“I think Robin Rue Simmons would say that the state and local initiatives are a pathway to federal action,” Darity tells Reckon. “We’re inclined to think that it’s actually an obstacle to federal action because there are people who are going to say, ‘Well, you have all of these state and local programs out there.’ Even though, in fact, they’re not really a large proportion of the total. It essentially lets them off the hook because they’re going to say it’s already been done.”
Darity says he does believe that a local reparations initiative in the District of Columbia makes sense because it is a federal district.
“If they pursue local reparations, which they are attempting to do, our perspective is that they should pursue having congressional funding of their project. And that would set a precedent for a program. And it would also be highly appropriate because the District of Columbia is the only place where Congress actually paid slaveholders to emancipate their human property,” Darity says.
Darity is referring to the Compensated Emancipation Act that became law on April 16, 1862. The act freed slaves in D.C., compensating the enslavers $300 per slave. The law led to the freedom of 2,989 Black enslaved Americans in the months after the law was enacted. That same $300 would be equivalent to about $9,142 today.
The most notable player in the reparations movement is the National African American Reparations Commission (NAARC). Established in 2015, NAARC is a nonprofit comprised of lawyers, doctors, journalists, historians, and social and civil justice leaders united in the fight for reparations.
National co-chair of NAARC, Kamm Howard, tells Reckon that NAARC’s focus is getting buy-in on its 10-point platform – which includes a formal apology from the U.S. government, funds for repatriations to the African nation of their choice, health care, education improvements, and repair of the criminal justice system. The group also wants a presidential executive order to create a federal commission on reparations.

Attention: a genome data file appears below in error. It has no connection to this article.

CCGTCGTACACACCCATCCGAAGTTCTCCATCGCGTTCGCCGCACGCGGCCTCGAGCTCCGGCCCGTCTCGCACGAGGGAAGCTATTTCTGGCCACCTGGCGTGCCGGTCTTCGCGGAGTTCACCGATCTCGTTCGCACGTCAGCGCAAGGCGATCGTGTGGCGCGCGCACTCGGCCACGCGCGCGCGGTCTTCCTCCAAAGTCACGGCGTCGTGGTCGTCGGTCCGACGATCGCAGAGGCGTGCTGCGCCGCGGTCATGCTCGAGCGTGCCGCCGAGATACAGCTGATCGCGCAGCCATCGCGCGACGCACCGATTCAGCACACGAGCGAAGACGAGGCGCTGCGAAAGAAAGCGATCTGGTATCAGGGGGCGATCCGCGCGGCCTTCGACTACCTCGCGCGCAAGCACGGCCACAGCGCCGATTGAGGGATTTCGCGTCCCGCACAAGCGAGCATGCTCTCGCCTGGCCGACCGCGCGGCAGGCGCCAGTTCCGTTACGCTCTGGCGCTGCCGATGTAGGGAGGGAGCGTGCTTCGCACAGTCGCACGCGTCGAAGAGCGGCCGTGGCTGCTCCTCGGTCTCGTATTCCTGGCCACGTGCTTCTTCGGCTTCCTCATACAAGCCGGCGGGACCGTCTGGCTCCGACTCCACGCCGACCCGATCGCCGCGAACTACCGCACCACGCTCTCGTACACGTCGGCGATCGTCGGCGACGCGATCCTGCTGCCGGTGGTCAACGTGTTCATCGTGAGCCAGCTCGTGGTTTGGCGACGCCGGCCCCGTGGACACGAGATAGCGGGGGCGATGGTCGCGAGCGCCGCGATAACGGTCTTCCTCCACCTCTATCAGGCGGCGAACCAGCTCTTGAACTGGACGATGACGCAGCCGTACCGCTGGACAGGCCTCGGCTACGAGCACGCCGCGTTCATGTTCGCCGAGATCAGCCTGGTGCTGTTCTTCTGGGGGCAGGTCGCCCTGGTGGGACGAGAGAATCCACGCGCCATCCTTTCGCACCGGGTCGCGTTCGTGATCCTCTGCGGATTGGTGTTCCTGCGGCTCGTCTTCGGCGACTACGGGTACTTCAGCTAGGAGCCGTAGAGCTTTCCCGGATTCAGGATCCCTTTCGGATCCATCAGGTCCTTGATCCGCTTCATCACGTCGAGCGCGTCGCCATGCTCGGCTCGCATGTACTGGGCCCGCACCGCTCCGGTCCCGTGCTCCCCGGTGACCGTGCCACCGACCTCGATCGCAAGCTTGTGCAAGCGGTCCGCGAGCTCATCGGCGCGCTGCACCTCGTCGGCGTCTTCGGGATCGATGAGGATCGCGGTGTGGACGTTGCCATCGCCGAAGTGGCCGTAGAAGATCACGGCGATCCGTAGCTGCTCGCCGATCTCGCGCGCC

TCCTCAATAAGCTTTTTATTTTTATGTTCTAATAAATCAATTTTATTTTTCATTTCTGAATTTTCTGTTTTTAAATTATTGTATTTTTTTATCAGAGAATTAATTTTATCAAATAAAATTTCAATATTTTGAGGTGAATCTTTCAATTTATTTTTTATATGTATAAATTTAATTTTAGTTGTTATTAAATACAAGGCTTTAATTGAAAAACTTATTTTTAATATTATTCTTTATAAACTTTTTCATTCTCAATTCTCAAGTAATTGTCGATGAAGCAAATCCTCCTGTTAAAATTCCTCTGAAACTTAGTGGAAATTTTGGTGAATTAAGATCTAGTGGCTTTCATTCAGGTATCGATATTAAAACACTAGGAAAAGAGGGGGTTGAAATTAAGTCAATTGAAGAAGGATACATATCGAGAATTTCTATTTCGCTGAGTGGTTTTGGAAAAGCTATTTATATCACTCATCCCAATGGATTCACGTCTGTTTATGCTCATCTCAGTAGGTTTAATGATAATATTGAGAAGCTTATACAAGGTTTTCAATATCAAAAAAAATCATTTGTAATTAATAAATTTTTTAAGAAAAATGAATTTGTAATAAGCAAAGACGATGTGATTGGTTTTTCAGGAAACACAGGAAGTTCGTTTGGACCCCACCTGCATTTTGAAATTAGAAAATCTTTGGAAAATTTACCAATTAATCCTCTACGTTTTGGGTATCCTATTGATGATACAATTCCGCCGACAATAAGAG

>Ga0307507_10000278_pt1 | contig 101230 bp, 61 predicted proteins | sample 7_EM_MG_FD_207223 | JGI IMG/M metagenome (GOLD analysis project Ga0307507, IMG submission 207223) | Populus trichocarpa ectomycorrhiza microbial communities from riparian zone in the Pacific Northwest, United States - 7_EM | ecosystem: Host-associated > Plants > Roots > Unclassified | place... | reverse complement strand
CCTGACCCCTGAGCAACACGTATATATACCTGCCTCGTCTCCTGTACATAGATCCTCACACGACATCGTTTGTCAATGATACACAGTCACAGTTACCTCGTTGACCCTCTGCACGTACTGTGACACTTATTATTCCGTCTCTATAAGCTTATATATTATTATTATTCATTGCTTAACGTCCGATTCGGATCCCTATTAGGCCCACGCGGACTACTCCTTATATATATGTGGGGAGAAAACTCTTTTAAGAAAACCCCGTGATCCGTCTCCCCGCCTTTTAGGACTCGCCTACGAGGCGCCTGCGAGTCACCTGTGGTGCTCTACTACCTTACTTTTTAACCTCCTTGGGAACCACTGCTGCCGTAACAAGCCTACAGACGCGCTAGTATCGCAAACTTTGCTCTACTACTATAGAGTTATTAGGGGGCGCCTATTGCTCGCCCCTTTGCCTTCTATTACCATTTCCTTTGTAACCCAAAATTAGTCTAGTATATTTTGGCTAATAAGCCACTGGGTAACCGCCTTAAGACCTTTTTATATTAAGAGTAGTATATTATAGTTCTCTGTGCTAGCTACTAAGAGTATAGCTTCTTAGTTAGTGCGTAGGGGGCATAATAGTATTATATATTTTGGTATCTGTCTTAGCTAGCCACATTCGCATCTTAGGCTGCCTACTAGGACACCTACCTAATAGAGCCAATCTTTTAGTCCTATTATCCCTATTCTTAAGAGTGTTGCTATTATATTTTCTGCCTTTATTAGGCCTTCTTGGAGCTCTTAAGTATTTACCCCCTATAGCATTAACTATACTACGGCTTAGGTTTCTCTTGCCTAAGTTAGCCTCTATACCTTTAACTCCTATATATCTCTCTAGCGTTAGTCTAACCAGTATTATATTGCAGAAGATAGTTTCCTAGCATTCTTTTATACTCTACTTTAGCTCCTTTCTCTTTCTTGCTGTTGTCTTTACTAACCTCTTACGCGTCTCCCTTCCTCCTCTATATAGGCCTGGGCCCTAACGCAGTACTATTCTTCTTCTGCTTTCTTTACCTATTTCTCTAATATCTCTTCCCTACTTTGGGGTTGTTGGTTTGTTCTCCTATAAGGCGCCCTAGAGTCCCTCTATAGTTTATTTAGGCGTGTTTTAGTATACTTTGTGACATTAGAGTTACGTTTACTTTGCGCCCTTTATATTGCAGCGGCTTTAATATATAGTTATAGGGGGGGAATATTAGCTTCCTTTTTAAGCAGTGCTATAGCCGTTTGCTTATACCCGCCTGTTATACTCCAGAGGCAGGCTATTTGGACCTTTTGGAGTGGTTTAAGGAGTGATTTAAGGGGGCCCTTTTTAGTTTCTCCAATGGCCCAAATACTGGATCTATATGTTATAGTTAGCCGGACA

The need for an executive order comes with repeated efforts by Democratic lawmakers to get S. 40, also known as the “Commission to Study and Develop Reparations Proposals for African Americans Act,” the Senate companion to H.R. 40, out of committee. H.R. 40 was introduced by Texas Democratic Rep. Sheila Jackson Lee in 2021 and reintroduced by New Jersey Sen. Cory Booker in January 2023.
“Our nation must reckon with its dark past of slavery and its continued oppression of African Americans, fueled by white supremacy and racism,” Booker said in a press release. “Many of our bedrock domestic policies that have ushered millions of Americans into the middle class have systematically excluded Black individuals.”
The legislation was co-sponsored by a long list of Democratic senators and more than 190 organizations working to advance equality and justice.
In May, Missouri Democratic Rep. Cori Bush announced a resolution for $14 trillion to be disbursed to Black Americans.
But, the idea of reparations remains unpopular with the broader American public.
In 2021, a Pew Research Center poll found that a scant three in 10 Americans felt Black American descendants of enslaved people should be repaid. A poll taken in September 2023 found that the majority of California voters opposed cash payments to descendants of enslaved Black Americans.
In response to Bush’s bill, Florida Republican Rep. Kat Cammack said: “I think that is just the woke ideology peeking and rearing its ugly head. … In this country, you can do anything, be anything, and this culture of victimhood, it has absolutely gotten out of control.”
“Apologies have been given by certain states, certain cities, monuments have been torn down, new markers and monuments have been built. We have a museum, the National Museum of African American History and Culture, that’s part of reparations under international norms in the area of satisfaction, returning dignity back to our people. And cultural centers around the country are being funded a little bit more by governments. That’s part of reparations. So we’re seeing reparations. We just don’t know that it’s reparations,” Howard says.